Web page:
- Euro-Zone Economy Shrinks – WSJ.com
The euro zone’s four largest economies all contracted in November, with German activity shrinking for the first time in two and a half years.
- German Private-Sector Activity Falls – WSJ.com
Financial data firm Markit Economics said Monday its composite Purchasing Managers’ Index for Germany fell to 49.4 from 50.3 in November. That is the first time the index has fallen below 50-indicating a contraction in business activity-since July 2009.
- Bank-Run Risk in the Shadows – WSJ.com
today’s panics are more likely to involve major financial institutions and are largely hidden from plain sight until they are severe enough to trigger plunging stock prices, bankruptcies, layoffs and rising unemployment. And the current European crisis is a reminder that some of the vulnerabilities exposed in 2008 still exist.
- NYT’s James Stewart Runs PR for Compromised SEC Chief Khuzami Against Judge Rakoff on Proposed $285 Million Citi CDO Settlement « naked capitalism
contends that Judge Jed Rakoff’s ruling against a proposed $285 million SEC settlement with Citigroup over a $1 billion CDO (Class V Funding III) that delivered $700 million in losses to investors and $160 million in profits to Citi is misguided. Stewart argues, based on "some reporting," that the SEC is unlikely to do better in the trial that Rakoff has forced on the agency by nixing the settlement.
- France and Germany look set to fudge it yet again – FT.com
Angela Merkel and Nicolas Sarkozy are as far apart as they ever were. But with five days to go until the next summit, their political standoff is part of the usual pre-summit poker game. The German chancellor and the French president always reach some agreement in the end. My main concern is they will again fudge it.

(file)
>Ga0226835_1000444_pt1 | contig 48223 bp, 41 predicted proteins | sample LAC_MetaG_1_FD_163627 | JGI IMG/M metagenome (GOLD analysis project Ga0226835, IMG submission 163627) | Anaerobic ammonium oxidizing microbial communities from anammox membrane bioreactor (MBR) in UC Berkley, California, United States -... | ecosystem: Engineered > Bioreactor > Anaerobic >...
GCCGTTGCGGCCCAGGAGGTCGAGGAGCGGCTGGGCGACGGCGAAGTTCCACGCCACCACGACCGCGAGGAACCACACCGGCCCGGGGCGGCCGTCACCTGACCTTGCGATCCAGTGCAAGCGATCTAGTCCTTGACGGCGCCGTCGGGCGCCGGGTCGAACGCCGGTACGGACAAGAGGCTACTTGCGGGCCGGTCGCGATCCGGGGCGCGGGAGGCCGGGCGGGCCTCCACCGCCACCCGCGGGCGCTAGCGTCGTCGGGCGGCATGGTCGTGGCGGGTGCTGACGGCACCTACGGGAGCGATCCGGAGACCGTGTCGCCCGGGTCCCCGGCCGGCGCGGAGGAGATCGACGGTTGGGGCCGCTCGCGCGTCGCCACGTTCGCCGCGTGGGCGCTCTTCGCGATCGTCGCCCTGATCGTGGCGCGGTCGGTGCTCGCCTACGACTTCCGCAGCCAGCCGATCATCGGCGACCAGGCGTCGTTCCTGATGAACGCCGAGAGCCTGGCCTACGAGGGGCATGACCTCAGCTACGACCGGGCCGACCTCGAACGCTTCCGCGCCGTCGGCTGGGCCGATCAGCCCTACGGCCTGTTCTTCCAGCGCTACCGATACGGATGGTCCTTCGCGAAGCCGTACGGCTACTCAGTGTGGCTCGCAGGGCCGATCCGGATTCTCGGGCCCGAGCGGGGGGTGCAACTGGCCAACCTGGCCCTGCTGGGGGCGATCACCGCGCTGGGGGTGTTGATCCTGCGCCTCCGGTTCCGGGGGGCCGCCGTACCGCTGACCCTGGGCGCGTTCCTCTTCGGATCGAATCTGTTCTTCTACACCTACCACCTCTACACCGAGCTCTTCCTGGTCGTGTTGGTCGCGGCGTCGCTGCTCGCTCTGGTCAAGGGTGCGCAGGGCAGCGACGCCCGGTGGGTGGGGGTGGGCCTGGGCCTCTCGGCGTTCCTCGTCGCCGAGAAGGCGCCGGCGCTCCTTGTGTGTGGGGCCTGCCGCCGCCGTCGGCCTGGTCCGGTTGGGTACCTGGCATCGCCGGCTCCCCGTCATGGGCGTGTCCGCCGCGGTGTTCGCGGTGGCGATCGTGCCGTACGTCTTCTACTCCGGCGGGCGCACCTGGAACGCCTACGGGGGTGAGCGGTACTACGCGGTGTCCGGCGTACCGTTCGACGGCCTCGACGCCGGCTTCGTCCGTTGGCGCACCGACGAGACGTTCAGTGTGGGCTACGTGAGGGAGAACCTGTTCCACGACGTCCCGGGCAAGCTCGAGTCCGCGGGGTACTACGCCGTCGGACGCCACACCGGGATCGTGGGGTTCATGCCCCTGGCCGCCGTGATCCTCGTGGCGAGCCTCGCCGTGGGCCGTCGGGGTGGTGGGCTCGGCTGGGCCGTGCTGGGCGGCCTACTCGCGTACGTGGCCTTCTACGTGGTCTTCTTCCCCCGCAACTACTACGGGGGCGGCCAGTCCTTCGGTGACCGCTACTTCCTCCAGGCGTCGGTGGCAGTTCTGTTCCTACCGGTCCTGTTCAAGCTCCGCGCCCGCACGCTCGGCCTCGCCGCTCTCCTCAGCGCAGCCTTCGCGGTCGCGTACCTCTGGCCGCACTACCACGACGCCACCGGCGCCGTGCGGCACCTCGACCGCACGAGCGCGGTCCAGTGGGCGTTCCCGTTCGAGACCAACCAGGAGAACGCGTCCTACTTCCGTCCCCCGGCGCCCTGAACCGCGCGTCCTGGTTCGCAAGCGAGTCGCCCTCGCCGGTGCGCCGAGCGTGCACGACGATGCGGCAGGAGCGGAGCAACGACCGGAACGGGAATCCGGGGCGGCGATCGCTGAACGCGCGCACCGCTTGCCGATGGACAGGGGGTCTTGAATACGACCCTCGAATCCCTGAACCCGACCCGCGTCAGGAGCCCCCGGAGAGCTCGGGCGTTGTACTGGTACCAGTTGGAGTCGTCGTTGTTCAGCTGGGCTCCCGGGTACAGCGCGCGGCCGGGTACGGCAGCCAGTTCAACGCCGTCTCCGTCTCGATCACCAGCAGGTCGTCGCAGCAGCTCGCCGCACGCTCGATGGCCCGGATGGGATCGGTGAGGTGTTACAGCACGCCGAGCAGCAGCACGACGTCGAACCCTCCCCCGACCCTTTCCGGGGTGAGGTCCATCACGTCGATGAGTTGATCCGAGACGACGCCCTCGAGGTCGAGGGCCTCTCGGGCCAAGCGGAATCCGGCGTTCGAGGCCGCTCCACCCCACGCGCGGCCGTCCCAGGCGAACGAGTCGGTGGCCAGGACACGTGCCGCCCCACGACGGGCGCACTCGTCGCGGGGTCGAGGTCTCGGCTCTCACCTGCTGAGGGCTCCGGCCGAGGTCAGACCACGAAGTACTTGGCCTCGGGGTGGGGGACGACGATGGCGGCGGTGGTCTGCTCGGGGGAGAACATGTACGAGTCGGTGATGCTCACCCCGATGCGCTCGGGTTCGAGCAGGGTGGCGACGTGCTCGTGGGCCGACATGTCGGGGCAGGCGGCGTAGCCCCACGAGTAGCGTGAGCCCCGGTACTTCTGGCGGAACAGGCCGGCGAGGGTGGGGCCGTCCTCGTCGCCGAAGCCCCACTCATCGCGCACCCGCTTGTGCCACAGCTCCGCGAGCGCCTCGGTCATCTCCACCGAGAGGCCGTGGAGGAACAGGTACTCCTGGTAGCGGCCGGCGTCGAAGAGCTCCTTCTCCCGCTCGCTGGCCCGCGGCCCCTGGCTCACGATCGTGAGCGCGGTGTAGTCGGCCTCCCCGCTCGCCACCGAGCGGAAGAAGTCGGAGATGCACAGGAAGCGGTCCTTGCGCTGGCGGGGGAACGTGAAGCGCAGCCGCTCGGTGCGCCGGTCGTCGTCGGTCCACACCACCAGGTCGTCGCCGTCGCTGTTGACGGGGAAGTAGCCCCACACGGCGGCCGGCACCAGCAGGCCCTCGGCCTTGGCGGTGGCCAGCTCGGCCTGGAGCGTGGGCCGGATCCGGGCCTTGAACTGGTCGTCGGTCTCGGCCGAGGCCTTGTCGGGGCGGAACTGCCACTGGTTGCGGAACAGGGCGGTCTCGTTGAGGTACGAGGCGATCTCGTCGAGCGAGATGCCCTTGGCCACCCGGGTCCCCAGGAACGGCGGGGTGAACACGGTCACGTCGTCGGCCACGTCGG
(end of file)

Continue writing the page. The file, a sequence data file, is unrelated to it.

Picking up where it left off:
- Wow, Look at The Collapse in Italian Bond Yields – MarketBeat – WSJ
Since peaking at about 7.33% on November 25, well into the danger zone above 7%, beyond which it becomes difficult, if not impossible, for Italy to service its debt, Italy’s 10-year bond yield has plunged to less than 6.1% this morning.
- GM Starts Volt Buyback – WSJ.com
General Motors Co. has arranged to buy back Chevrolet Volts from some owners who asked to return the cars amid a federal safety investigation of the car’s battery, the company said on Friday.
- Putin’s Party Headed for Russian Vote Setback – WSJ.com
Widespread evidence of voter fraud Sunday will likely bring condemnations from Western capitals in the coming days. With 92% of the vote counted, United Russia had garnered only 50%, compared with 64% in the previous parliamentary election four years ago. Opposition parties said that even this figure was inflated because of alleged ballot stuffing and illegal voting that they said was rampant.
- Ireland’s Enda Kenny warns of need for more austerity – Telegraph
Enda Kenny, Ireland’s Prime Minister Enda, warned the Irish people of more economic hardship on the eve on a harsh austerity budget.
- Italy welfare minister breaks down in tears as government agrees austerity measures – Telegraph
Elsa Fornero, the Italian welfare minister, broke down in tears as the technocratic government adopted an aggressive €30bn (£26bn) austerity package in a bid to stave of the crisis enveloping the country.
- UK manufacturing forecasts slashed – Telegraph
Britain’s manufacturing industry is heading for a sharp slowdown as confidence, orders and output tumble, further undermining hopes that the sector can help lead the country’s economic recovery.
- Rich-Poor Divide Is Widening, OECD Says – Bloomberg
The gap between rich and poor is widening across most developed economies as skilled workers reap more rewards and top executives and bankers benefit from a global job market, the Organization for Economic Cooperation and Development said. The average income of the richest tenth of the population is now about nine times that of the poorest tenth, the Paris- based OECD said today in a report. The gap has increased about 10 percent since the mid 1980s.
- U.S. Automakers Set for Best Year Since 2008 – Bloomberg